Religion: Judaism-Reconstructionist

Displaying 1 - 9 of 9
The Orthodox Congregation B'nai David Sisterhood of Detroit, Michigan, circa 1950

Assimilation in the United States: Twentieth Century

Jewish women assimilating into a changing American society across the twentieth century navigated often conflicting gender roles. As they strove to achieve upward social mobility, they adapted Jewish assumptions of what women, especially married women, should do to accommodate American norms for middle class women. Their collective accomplishments registered in political activism, organizational creativity, strong support for feminism, religious innovation, and educational achievement in the face of antisemitism, stereotypes, and denigration.

Annual Bat Mitzvah in Jamaica

Bat Mitzvah: American Jewish Women

The bat mitzvah ritual was introduced into American Judaism as both an ethical and a pragmatic response to gender divisions in traditional Judaism.

Ruth F. Brin

Ruth F. Brin

Ruth F. Brin helped transform modern prayer with her evocative writing, translation, and poetry. She wrote liturgical poetry, using vivid imagery from her own experience and challenging or reworking imagery of God as father or king that she found problematic as a woman and a modern American Jew.
Tombstone of Hannah de Leon

Caribbean Islands and the Guianas

Women were among the earliest settles in the Dutch and English Caribbean. Early Caribbean Jewish women, despite living in patriarchal societies, still managed to engage in public pursuits. As Caribbean Jewish communities became increasingly racially blended over time, women of color became some of the most definitive architects of distinctly Creole Caribbean Jewry.

Judith Kaplan Eisenstein with Her Family, circa 1930s

Judith Kaplan Eisenstein

Before she was thirteen years old, author, composer, and musicologist Judith Kaplan Eisenstein was already a significant figure in Jewish history. The eldest of four daughters born to Lena (Rubin) and Rabbi Mordecai Menachem Kaplan, the founder of Reconstructionist Judaism, Judith Kaplan was the first young woman to celebrate a Lit. "daughter of the commandment." A girl who has reached legal-religious maturity and is now obligated to fulfill the commandmentsBat Mitzvah publicly in an American congregation on March 18, 1922.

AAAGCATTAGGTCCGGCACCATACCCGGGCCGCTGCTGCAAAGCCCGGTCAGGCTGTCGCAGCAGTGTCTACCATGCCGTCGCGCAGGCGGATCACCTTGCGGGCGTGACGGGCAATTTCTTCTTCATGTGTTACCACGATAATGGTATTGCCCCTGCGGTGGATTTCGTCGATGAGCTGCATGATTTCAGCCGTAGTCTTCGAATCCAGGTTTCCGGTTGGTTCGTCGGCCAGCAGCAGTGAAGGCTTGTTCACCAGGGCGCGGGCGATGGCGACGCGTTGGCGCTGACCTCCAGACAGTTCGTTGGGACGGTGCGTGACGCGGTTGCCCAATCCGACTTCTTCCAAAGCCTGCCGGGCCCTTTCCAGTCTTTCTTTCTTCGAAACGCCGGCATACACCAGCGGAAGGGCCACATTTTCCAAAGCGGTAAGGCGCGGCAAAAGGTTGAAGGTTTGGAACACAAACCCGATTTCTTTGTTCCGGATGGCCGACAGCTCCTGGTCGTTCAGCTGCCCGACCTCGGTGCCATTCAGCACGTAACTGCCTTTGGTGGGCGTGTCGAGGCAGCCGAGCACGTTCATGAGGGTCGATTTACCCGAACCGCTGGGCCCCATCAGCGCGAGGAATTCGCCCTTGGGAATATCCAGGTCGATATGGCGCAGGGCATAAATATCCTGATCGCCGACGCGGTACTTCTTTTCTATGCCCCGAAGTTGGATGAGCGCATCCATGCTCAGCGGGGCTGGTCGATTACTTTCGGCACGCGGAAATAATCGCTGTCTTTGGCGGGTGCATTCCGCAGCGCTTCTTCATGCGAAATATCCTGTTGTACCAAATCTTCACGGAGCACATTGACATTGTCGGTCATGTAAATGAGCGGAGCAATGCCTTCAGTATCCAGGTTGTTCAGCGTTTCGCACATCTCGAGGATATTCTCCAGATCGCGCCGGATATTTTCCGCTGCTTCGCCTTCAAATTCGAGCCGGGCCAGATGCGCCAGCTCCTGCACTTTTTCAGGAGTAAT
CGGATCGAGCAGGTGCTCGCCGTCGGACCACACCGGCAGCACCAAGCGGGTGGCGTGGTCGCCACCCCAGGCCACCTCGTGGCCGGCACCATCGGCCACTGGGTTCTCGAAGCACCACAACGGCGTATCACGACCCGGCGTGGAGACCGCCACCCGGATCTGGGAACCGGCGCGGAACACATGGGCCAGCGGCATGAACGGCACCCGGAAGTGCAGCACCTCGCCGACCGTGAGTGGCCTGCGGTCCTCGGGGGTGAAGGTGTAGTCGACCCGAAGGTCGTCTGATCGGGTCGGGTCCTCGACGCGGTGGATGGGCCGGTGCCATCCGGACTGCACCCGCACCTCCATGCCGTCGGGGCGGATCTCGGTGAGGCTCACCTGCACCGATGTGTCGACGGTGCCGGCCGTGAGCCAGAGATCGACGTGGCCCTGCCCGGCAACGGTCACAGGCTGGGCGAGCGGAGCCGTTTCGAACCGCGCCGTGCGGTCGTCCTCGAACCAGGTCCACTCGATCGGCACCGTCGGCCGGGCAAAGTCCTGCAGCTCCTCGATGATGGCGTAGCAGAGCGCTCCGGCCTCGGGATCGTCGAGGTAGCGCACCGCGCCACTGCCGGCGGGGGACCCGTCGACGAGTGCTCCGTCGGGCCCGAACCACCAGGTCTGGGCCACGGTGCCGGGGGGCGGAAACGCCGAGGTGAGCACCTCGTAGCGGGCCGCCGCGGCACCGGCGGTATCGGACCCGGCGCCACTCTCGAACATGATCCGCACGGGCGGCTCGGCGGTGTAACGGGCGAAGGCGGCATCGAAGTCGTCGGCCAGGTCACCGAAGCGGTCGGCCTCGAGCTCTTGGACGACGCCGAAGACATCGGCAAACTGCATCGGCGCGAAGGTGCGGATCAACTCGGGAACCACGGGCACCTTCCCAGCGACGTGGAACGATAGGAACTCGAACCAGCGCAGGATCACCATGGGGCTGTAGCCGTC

Mordecai Kaplan, 1915

Mordecai Kaplan

Mordecai Kaplan (1881–1983), the founding father of Reconstructionist Judaism, was a lifelong supporter of the rights of women. The roots of his concern for women may go back to his father: Rabbi Israel Kaplan, though strictly traditional, was concerned that his daughter Sophie (a few years older than Mordecai) have a Jewish education.

Sally Priesand at Hebrew Union College with Rabbinical Students

Rabbis in the United States

Since 1972, when Sally Priesand became the first woman in the world ordained by a rabbinical seminary, hundreds of women have become rabbis in the Reform, Reconstructionist, and Conservative movements. In recent years, womenhave also entered the Orthodox rabbinate, using a variety of titles, including rabbi.

Judith Kaplan Eisenstein with Her Family, circa 1930s

Reconstructionist Judaism in the United States

The term “Reconstructionism” comes from his notion that Judaism should neither be reformed nor conserved, but reconstructed.

Bertha Singer Schoolman

Like her friend and mentor Henrietta Szold Bertha Schoolman gave a lifetime of service to the betterment of Jewish education and to the cause of Youth Aliyah, the movement to bring Jewish youth out of Germany to live in children’s villages in Israel.

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